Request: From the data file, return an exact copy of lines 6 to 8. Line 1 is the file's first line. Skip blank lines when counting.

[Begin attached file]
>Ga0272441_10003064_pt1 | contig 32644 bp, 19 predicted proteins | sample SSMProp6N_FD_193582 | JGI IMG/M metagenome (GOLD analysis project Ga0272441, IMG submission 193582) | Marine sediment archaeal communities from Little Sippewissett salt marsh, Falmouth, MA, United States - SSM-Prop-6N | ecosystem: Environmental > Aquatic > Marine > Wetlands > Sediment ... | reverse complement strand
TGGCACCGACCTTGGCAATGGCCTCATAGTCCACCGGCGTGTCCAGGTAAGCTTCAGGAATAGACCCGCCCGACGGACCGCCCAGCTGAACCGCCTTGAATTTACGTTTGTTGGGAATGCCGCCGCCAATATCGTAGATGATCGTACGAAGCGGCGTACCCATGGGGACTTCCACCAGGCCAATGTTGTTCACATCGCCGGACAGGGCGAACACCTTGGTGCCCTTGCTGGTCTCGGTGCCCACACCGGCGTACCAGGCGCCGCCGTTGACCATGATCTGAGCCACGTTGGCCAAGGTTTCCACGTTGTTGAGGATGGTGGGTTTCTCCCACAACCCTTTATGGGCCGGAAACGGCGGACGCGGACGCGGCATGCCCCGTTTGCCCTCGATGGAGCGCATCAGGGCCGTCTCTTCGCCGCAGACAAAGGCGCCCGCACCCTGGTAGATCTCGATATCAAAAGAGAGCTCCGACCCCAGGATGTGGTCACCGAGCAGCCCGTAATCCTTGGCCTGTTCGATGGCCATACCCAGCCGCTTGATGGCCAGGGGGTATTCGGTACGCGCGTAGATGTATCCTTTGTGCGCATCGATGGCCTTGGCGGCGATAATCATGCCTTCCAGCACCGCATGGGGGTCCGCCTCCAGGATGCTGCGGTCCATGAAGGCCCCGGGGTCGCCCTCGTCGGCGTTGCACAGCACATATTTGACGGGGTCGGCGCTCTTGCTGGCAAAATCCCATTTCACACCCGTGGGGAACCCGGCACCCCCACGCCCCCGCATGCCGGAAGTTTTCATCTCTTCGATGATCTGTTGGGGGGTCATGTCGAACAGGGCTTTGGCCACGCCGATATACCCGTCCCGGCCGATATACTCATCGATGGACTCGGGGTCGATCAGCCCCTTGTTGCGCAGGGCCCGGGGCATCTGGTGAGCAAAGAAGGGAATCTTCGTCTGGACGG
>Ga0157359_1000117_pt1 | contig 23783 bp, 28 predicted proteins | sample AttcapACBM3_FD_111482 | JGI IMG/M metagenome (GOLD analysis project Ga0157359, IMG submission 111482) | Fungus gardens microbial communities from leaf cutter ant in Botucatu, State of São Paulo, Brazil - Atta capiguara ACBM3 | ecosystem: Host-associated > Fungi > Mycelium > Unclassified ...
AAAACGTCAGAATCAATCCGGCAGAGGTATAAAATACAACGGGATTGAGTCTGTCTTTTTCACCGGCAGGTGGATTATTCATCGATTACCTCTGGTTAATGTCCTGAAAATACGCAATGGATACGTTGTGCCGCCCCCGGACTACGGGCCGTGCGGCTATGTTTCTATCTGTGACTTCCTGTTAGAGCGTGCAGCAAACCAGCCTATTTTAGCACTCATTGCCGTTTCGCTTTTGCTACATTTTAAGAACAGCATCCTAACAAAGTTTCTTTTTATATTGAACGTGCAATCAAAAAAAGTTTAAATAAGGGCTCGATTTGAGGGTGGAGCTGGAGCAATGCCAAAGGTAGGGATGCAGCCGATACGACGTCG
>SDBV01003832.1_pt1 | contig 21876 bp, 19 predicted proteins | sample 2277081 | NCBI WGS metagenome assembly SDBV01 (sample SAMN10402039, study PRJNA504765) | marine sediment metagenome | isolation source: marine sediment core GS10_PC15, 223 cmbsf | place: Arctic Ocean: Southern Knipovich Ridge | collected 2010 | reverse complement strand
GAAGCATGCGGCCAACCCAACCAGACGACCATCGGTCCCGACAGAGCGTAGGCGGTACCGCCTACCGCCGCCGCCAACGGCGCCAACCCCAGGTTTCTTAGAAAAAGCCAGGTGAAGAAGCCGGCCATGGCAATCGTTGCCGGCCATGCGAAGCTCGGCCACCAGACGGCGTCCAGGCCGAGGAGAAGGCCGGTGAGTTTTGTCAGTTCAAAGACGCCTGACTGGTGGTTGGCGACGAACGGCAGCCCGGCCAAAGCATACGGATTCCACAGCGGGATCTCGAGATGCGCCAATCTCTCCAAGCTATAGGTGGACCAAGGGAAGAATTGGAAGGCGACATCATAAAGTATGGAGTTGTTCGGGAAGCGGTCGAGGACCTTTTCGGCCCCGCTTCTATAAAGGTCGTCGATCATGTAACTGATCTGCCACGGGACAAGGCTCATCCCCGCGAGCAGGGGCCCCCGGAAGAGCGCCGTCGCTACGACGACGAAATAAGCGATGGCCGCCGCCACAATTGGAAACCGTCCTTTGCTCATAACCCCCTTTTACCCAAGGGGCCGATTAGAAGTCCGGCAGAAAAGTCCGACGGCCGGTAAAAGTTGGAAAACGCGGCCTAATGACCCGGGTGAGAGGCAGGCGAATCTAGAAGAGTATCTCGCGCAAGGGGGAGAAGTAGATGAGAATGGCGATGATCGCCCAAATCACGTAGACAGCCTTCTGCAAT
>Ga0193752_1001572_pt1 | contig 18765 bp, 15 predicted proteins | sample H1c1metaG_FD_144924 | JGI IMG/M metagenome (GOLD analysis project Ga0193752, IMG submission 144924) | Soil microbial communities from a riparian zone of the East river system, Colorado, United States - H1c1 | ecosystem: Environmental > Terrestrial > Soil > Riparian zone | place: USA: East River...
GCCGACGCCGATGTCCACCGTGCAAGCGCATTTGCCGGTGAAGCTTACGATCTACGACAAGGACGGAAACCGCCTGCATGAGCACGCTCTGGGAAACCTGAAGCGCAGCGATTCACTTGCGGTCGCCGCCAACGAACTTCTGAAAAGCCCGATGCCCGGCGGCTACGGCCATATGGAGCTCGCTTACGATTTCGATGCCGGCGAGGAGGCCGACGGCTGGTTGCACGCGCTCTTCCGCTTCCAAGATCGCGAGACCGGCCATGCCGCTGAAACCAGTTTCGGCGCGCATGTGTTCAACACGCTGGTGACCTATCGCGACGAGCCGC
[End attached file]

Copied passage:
GAAGCATGCGGCCAACCCAACCAGACGACCATCGGTCCCGACAGAGCGTAGGCGGTACCGCCTACCGCCGCCGCCAACGGCGCCAACCCCAGGTTTCTTAGAAAAAGCCAGGTGAAGAAGCCGGCCATGGCAATCGTTGCCGGCCATGCGAAGCTCGGCCACCAGACGGCGTCCAGGCCGAGGAGAAGGCCGGTGAGTTTTGTCAGTTCAAAGACGCCTGACTGGTGGTTGGCGACGAACGGCAGCCCGGCCAAAGCATACGGATTCCACAGCGGGATCTCGAGATGCGCCAATCTCTCCAAGCTATAGGTGGACCAAGGGAAGAATTGGAAGGCGACATCATAAAGTATGGAGTTGTTCGGGAAGCGGTCGAGGACCTTTTCGGCCCCGCTTCTATAAAGGTCGTCGATCATGTAACTGATCTGCCACGGGACAAGGCTCATCCCCGCGAGCAGGGGCCCCCGGAAGAGCGCCGTCGCTACGACGACGAAATAAGCGATGGCCGCCGCCACAATTGGAAACCGTCCTTTGCTCATAACCCCCTTTTACCCAAGGGGCCGATTAGAAGTCCGGCAGAAAAGTCCGACGGCCGGTAAAAGTTGGAAAACGCGGCCTAATGACCCGGGTGAGAGGCAGGCGAATCTAGAAGAGTATCTCGCGCAAGGGGGAGAAGTAGATGAGAATGGCGATGATCGCCCAAATCACGTAGACAGCCTTCTGCAAT
>Ga0193752_1001572_pt1 | contig 18765 bp, 15 predicted proteins | sample H1c1metaG_FD_144924 | JGI IMG/M metagenome (GOLD analysis project Ga0193752, IMG submission 144924) | Soil microbial communities from a riparian zone of the East river system, Colorado, United States - H1c1 | ecosystem: Environmental > Terrestrial > Soil > Riparian zone | place: USA: East River...
GCCGACGCCGATGTCCACCGTGCAAGCGCATTTGCCGGTGAAGCTTACGATCTACGACAAGGACGGAAACCGCCTGCATGAGCACGCTCTGGGAAACCTGAAGCGCAGCGATTCACTTGCGGTCGCCGCCAACGAACTTCTGAAAAGCCCGATGCCCGGCGGCTACGGCCATATGGAGCTCGCTTACGATTTCGATGCCGGCGAGGAGGCCGACGGCTGGTTGCACGCGCTCTTCCGCTTCCAAGATCGCGAGACCGGCCATGCCGCTGAAACCAGTTTCGGCGCGCATGTGTTCAACACGCTGGTGACCTATCGCGACGAGCCGC